Philippine economy

‘Nakakain’ ba ang credit ratings? In a way, yes

Ralf Rivas

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‘Nakakain’ ba ang credit ratings? In a way, yes

RESIDENTS HELPING RESIDENTS. A community pantry in Quezon City.

Jire Carreon/Rappler

A lower credit rating means the government will have to shell out more for interest payments instead of using these funds for programs and services

The Philippines has just gotten a slap on the wrist from credit rating agency Fitch Ratings, as the government struggles to contain the spread of COVID-19.

Fitch on Monday, July 12, revised its outlook on the Philippines from stable to negative, but maintained the country’s BBB rating, which is one notch above investment grade.

The question now is, will that affect the everyday Filipino? “Nakakain ba ang credit ratings?” (Can credit ratings be eaten?)

ING Bank Manila senior economist Nicholas Mapa said on Tuesday, July 13, that yes, a lower credit rating will have an impact on Filipinos’ budget and lifestyle.

“Yes, you can [‘eat it’], in the sense that it leads to lower borrowing costs, and the savings on that interest cost goes a long way and can be used for more productive needs,” Mapa said in an interview with One News’ BusinessWorld Live.

“A full downgrade will result in higher borrowing cost and that will channel some money from more productive means to simply paying higher interest costs,” he added.

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Mapa added that the Philippines will likely need to borrow even more amid falling revenues and growing expenses as it deals with the worst health crisis in recent history. Rising interest rates would mean that borrowing would be more costly in the near future.

President Rodrigo Duterte’s economic team has kept spending conservative to protect the country’s investment grade rating. 

At the same time, Duterte is spending more for infrastructure projects in a bid to induce a trickle-down effect, where money is spent on big projects, while assuming that these projects would reach the poorest of society.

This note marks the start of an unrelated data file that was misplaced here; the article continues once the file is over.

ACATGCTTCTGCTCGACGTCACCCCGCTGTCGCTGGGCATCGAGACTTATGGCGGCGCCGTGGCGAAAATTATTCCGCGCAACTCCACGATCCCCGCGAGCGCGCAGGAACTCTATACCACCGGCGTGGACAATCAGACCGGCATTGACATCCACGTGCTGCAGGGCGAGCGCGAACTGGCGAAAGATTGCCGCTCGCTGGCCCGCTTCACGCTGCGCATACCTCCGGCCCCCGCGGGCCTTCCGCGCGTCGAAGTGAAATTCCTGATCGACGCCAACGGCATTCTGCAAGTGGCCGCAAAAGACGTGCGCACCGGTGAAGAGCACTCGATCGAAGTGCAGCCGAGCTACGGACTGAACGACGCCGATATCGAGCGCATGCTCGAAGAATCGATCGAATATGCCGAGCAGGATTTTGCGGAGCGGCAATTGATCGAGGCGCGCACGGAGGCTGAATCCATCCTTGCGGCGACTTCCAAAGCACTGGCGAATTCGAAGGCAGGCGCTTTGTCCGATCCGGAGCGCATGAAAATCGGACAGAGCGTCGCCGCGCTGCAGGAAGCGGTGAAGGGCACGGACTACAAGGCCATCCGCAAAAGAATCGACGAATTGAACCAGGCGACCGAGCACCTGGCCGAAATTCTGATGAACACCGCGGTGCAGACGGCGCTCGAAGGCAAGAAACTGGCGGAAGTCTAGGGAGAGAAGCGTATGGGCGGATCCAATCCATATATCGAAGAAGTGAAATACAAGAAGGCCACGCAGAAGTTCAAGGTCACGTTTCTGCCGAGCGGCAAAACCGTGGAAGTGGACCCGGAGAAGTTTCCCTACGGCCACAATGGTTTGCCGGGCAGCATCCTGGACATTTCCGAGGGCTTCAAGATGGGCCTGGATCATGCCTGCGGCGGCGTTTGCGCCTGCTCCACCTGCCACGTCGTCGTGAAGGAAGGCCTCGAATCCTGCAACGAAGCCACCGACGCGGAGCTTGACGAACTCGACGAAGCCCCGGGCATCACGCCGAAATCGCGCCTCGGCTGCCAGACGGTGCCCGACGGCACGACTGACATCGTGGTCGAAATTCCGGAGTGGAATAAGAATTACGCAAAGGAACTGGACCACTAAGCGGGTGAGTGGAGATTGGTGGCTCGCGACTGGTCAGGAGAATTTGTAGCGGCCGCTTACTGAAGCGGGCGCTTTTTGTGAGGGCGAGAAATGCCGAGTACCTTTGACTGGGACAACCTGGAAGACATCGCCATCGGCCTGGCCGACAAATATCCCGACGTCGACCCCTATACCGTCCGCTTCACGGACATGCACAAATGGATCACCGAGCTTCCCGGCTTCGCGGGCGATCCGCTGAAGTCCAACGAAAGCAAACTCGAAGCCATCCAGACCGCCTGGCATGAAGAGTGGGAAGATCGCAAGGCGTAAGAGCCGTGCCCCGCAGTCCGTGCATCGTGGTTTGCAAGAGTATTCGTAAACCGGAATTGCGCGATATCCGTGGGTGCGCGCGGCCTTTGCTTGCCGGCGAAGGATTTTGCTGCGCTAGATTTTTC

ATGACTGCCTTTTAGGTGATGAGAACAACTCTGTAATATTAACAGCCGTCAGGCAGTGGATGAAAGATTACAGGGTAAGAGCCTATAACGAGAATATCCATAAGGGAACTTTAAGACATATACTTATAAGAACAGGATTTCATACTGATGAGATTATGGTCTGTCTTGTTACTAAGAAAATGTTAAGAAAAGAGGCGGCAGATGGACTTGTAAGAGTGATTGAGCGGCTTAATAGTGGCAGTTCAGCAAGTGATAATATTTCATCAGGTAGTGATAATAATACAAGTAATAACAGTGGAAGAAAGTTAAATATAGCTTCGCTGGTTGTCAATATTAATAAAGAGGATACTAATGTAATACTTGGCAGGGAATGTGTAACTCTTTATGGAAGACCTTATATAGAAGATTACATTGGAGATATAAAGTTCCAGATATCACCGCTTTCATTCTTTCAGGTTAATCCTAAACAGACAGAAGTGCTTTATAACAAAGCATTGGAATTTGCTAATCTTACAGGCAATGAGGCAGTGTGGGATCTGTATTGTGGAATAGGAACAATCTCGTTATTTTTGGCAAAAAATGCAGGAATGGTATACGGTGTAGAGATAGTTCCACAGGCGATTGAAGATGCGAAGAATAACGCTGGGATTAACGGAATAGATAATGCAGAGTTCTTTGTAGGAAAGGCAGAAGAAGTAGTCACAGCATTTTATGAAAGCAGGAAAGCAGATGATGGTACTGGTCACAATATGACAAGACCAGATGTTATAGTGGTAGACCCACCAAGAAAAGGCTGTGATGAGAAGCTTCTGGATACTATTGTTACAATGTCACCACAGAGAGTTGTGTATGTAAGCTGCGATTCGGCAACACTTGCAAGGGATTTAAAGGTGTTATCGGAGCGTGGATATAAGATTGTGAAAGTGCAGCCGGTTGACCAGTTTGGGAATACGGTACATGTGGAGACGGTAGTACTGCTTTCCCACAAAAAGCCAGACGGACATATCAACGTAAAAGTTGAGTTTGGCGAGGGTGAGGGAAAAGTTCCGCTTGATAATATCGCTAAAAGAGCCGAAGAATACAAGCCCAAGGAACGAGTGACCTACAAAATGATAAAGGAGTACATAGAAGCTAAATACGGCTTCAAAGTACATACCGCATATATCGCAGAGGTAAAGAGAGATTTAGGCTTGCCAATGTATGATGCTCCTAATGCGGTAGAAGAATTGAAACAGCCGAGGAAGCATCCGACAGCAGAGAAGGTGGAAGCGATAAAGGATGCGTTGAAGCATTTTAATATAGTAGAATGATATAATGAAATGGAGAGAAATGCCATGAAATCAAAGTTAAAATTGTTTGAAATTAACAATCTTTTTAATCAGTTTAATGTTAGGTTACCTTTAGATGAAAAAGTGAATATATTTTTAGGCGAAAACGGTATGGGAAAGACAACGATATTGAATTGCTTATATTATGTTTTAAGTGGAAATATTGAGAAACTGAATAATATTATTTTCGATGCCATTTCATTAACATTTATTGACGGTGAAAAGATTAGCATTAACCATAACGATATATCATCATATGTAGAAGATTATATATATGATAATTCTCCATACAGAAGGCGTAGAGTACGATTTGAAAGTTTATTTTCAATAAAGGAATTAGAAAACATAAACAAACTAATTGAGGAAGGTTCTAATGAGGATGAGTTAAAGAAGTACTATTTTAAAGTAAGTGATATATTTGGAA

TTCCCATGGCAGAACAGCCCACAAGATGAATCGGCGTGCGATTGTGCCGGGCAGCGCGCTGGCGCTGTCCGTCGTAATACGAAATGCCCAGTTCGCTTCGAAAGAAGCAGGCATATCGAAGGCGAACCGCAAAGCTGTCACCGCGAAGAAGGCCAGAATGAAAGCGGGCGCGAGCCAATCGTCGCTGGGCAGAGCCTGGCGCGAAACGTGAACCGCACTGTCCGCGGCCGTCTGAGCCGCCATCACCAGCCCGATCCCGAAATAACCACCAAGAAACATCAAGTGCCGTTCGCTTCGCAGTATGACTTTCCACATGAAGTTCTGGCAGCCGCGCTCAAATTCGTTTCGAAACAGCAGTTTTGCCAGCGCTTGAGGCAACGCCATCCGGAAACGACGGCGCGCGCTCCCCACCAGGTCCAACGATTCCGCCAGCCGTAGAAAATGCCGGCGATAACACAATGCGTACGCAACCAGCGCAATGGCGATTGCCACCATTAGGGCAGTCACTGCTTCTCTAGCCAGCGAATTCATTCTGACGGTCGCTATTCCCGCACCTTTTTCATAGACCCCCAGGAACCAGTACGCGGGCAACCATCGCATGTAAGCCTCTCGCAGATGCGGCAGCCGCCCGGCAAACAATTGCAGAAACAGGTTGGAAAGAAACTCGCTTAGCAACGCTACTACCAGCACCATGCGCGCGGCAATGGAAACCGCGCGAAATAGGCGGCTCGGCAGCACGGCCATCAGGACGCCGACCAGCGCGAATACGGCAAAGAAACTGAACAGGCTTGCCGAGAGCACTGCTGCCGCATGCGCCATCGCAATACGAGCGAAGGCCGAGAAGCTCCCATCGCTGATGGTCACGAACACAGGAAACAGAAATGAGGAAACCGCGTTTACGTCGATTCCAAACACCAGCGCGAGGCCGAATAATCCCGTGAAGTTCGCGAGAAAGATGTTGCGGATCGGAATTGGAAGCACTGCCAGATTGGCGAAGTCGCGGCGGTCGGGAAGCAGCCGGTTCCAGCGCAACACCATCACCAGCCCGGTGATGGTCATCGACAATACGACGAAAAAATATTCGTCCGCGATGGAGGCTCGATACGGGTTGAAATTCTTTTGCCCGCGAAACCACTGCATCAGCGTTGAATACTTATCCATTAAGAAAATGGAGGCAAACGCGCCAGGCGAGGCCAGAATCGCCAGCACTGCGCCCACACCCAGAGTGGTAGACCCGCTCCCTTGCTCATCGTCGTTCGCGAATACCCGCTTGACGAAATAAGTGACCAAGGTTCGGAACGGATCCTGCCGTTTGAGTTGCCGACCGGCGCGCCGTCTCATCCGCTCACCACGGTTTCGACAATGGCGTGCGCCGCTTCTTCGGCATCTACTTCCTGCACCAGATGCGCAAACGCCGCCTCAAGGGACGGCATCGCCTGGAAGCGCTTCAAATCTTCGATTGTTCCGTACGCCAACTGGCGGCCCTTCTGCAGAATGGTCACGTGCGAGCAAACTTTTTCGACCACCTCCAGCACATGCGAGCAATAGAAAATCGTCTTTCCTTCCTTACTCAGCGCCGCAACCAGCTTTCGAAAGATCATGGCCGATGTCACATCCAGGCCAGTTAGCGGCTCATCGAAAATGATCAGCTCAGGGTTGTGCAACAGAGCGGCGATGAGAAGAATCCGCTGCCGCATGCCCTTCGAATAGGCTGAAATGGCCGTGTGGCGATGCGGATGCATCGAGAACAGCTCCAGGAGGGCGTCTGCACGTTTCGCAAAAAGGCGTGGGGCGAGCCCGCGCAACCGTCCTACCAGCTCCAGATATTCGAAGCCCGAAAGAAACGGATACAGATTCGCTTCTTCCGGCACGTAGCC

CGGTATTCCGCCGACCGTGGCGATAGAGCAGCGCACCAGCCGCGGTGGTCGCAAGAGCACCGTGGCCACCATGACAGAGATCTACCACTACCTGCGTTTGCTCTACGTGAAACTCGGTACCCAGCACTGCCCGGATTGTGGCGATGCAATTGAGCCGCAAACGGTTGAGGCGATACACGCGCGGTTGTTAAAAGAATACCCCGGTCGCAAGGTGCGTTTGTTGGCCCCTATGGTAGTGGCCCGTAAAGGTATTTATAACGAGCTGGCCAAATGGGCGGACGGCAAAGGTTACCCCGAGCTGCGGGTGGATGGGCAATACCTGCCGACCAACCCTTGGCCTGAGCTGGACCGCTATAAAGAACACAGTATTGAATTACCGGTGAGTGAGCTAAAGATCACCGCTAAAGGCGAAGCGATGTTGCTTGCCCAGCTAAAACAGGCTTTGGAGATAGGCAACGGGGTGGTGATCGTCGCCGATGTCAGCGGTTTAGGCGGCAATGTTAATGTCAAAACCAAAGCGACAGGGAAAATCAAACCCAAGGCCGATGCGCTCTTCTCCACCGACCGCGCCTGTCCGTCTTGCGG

This strategy is why the team was cold to the proposed Bayanihan to Arise as One Act or Bayanihan 3, despite the Bayanihan to Recover as One Act or Bayanihan 2 lapsing with billions of pesos unspent.

Mapa, however, disagrees with the government’s strategy, noting that money should be placed directly in Filipinos’ pockets to revive consumer spending.

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Former Bangko Sentral ng Pilipinas deputy governor Diwa Guinigundo wrote a similar piece on credit ratings’ impact on people last July 1.

In his Manila Bulletin piece, Guinigundo noted that since the country got its first investment grade status in 2011 during the term of then-president Benigno Aquino III, the economy has grown and more jobs have become available.

Fitch moved the Philippines up from BB+ in June 2011 to BBB- in March 2013. It reached a BBB rating upgrade in December 2017.

The other big credit rating agencies like Moody’s Investors Service and Standard and Poor’s also upgraded the Philippines multiple times during the Aquino administration.

“PNoy did his homework and delivered on his campaign promises on the economic front. Both the government and private firms proved that good credit ratings can be eaten. His bosses rejoiced,” Guinigundo said.


Fitch’s Sagarika Chandra, director of Asia-Pacific sovereigns, explained that Monday’s revision was primarily due to the uncertainties brought about by the pandemic.

While Fitch affirmed the BBB rating, mainly due to the Philippine economy’s strength going into the pandemic, erosion has occurred.

“There were certain buffers that [the Philippines] had going into the crisis, but those buffers have been eroded and there’s still uncertainty about the evolution of pandemic and that’s hitting, in our view, the medium-term growth prospects,” Chandra said in an interview on ANC.

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The local stock market reacted negatively to the news, with the benchmark Philippine Stock Exchange index falling 1.7% on Tuesday. All subindices sank into the red, and properties and holding firms fell harder by 2%.

“The downward revision reflects increasing risks to the credit profile from the impact of the pandemic and its aftermath on policy-making as well as on economic and fiscal outturns,” said Luis Limlingan of Regina Capital.

“The negative outlook means Fitch may downgrade the Philippines’ credit rating if it reverses reforms or departs from the prudent macroeconomic policy framework that leads to continued higher fiscal deficits. A weaker macroeconomic outlook over the medium term and diminishing policy credibility may also lead to a downgrade.” –

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Ralf Rivas

A sociologist by heart, a journalist by profession. Ralf is Rappler's business reporter, covering macroeconomy, government finance, companies, and agriculture.